The southern end of Vancouver Island in British Columbia has the perfect climate for growing trees: It gets plenty of rain and the climate is fairly mild (for Canada!). The area around the little town of Port Renfrew sits right in the middle of this perfect climate, so it’s no surprise that some of the world’s largest trees grow there. The most famous trees are located in Avatar Grove, a small protected stand of huge cedars and firs. But if you’re in the area you can also pay your respects to Big Lonely Doug, a huge Douglas fir who stands alone in a recent clear cut. There are also other giant trees in the area including the San Juan Spruce, the Harris Creek Spruce and the Red Creek Fir. Read on for instructions on how to visit all of these awe-inspiring old growth trees… in one day no less!
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Big Tree Basics
Getting to Port Renfrew
Port Renfrew is a remote community located in south western Vancouver Island in British Columbia. It’s a 2 hour drive on winding and bumpy roads from Victoria in the east or Duncan to the north east. Port Renfrew is a very small community with a population of about 150 people. There is a small general store if you need supplies. They do have a gas station in town now, but it’s safer to fill up in Sooke or Lake Cowichan in case the station isn’t open when you get there. If you’re based on southern Vancouver Island, you can see all of these trees on a day trip, but it will be a bit rushed. I recommend staying overnight in Port Renfrew. We stayed at the Wild Renfrew Seaside Cottages. They were right on the water with an amazing view. Definitely recommended. There are also lots of cute cabins on AirBnb.
Port Renfrew is so small that it doesn’t have cell phone service. You will need to rely on paper maps and maybe a GPS device to find your way to the big trees. The Ancient Forest Alliance has put together an excellent map with turn by turn driving directions. (Click on the images below to download PDFs of the map and driving directions.) However, the map just shows the major roads. I brought my Vancouver Island Backroad Mapbook and it was really helpful to navigate the maze of backroads. In a few confusing spots we also used our Garmin eTrex GPS to figure out which road junction we were at. Make sure you have a full tank of gas just in case you get lost and drive further than you intended.
I recommend visiting the trees in the order listed in this guide: First Avatar Grove and Big Lonely Doug, then the San Juan Spruce and the Red Creek Fir, finishing with the Harris Creek Spruce. If you don’t have a 4 wheel drive you will have to miss Big Lonely Doug and the Red Creek Fir. (Or do a few kilometres of logging road walking.)
Driving on Logging Roads
To visit most of these trees you will need to drive on unpaved logging roads. These roads are actively used for logging so drive with your lights on. Be prepared to pull over quickly if you meet industrial trucks, particularly large fully loaded logging trucks. (They won’t stop for you!) A 4×4 vehicle with high clearance will be helpful to visit some of the trees, but you can visit many of them with a regular car. I’ll let you know in the description for each area what kind of car can make it. No matter what kind of car you bring, make sure you have a working spare tire and know how to change it.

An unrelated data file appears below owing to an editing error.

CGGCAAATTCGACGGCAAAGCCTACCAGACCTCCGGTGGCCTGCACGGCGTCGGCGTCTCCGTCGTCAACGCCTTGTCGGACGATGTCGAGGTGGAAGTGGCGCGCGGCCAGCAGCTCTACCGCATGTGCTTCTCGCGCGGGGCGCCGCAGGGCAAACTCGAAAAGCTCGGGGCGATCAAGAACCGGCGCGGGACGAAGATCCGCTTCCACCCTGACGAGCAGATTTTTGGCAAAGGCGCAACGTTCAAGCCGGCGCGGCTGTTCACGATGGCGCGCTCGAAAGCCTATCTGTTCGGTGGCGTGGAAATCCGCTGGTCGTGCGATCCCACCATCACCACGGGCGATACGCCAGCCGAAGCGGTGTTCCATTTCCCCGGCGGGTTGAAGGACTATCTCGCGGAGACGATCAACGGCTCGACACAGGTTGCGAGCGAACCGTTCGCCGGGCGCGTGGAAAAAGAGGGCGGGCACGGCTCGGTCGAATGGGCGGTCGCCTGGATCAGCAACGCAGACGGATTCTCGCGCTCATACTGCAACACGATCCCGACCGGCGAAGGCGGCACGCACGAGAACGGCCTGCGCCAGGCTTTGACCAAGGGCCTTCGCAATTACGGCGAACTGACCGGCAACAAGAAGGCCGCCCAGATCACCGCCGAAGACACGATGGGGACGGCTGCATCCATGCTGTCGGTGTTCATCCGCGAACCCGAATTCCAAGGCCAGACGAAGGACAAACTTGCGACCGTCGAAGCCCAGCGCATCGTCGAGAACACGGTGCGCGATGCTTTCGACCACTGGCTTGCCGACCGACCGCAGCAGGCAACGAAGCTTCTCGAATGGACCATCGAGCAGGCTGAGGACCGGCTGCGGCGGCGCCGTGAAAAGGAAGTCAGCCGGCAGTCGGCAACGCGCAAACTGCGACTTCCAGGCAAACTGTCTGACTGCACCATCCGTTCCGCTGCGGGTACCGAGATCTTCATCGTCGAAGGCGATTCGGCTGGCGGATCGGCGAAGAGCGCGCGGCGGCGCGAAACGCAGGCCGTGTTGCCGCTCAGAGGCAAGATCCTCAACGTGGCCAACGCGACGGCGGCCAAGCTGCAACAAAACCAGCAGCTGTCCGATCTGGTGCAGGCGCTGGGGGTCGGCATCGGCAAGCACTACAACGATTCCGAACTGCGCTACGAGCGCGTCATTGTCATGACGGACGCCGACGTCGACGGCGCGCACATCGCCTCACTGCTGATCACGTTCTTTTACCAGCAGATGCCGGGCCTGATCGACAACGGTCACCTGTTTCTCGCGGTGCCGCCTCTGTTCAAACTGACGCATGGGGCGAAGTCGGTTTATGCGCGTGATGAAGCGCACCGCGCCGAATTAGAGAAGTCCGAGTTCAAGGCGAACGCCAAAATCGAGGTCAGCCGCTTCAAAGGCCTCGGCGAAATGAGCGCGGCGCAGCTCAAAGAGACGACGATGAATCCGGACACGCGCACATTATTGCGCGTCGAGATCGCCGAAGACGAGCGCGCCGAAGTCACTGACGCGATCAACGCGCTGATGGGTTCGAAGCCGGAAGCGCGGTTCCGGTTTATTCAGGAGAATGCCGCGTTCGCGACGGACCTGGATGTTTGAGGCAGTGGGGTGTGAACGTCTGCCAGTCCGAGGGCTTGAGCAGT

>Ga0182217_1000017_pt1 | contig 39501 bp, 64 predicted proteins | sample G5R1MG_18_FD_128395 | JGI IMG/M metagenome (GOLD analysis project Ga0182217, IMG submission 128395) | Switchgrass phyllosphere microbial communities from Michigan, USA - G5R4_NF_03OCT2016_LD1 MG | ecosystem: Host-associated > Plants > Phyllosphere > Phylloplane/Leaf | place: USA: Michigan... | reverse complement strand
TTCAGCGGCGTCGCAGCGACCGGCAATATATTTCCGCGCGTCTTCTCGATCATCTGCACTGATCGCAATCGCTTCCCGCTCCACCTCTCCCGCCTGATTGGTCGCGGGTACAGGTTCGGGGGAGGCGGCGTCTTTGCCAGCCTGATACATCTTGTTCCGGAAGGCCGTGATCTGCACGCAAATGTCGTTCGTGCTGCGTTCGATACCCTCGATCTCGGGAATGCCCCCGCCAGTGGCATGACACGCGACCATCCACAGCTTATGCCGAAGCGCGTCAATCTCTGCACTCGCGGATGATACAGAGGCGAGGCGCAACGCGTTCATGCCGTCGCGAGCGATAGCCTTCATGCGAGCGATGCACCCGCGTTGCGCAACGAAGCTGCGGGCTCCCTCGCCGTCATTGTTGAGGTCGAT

Protecting the Big Trees
The Ancient Forest Alliance discovered, publicized and protected (or attempted to protect) most of the big trees described in this article. The Ancient Forest Alliance is a grass-roots non-profit society working to protect old growth forests in BC and advocate for sustainable forestry practices. They have raised money to construct trails to many of the trees in this article. If you enjoy your visit to the trees, please consider making a donation to their cause or joining their letter writing campaigns. (I give a a recurring donation each month and would love it if you would do the same.) There is still lots more work to do to protect these trees and others.
Respecting the Environment
The big trees are located in remote wilderness areas. There are no toilet or garbage facilities. Please follow Leave No Trace principles and pack out everything you pack in. If you have to go to the bathroom, please dig a small cat hole 70 paces from trails and water sources, then pack out your toilet paper.
Please avoid walking on the root systems of the ancient trees to ensure that they remain healthy and standing for years to come. Even giants don’t like having their feet stepped on! Some of the trees have fencing or barriers around their bases to protect their roots. Please stay on the trail and respect the barriers.
The big trees near Port Renfrew are on the unceded traditional territory of the Pacheedaht First Nation.
How to Visit Avatar Grove
The big trees of Avatar Grove are the closest to Port Renfrew and one of the easiest sites to access. Member of the Ancient Forest Alliance first discovered Avatar Grove in 2009 and named it after the James Cameron film. Avatar grove contains numerous large western red cedars and Douglas firs. The highlight is Canada’s Gnarliest Tree, a huge cedar with numerous gnarly burl growths on its lower trunk. The grove was given protected status in 2012 and is now closed to logging.
There are actually two separate groves at Avatar Grove: the upper grove and the lower grove. You will find Canada’s Gnarliest Tree in the upper grove, reached by climbing wooden stairs and board walks. In the lower grove you’ll find a collection of cedars and firs along a short loop trail. You have to descend a set of stairs to reach the loop. Both trails are under construction and have muddy, slippery and uneven sections, despite the numerous boardwalks and bridges that have already been built. Be sure to wear hiking boots.
Trail Stats: Upper Grove: 500m round trip, 80m elevation gain; Lower Grove: 650m loop, 25m elevation gain
Tree Info: Canada’s Gnarliest Tree (11m circumference), numerous unnamed large red cedars and douglas firs
Driving Information: Avatar Grove is about 10km from Port Renfrew and can be accessed by any car. The last few kilometres of the road are unpaved and bumpy, but regular 2wd cars will be fine if they drive slowly. For complete driving directions refer to the Ancient Forest Alliance map and driving directions pdfs above.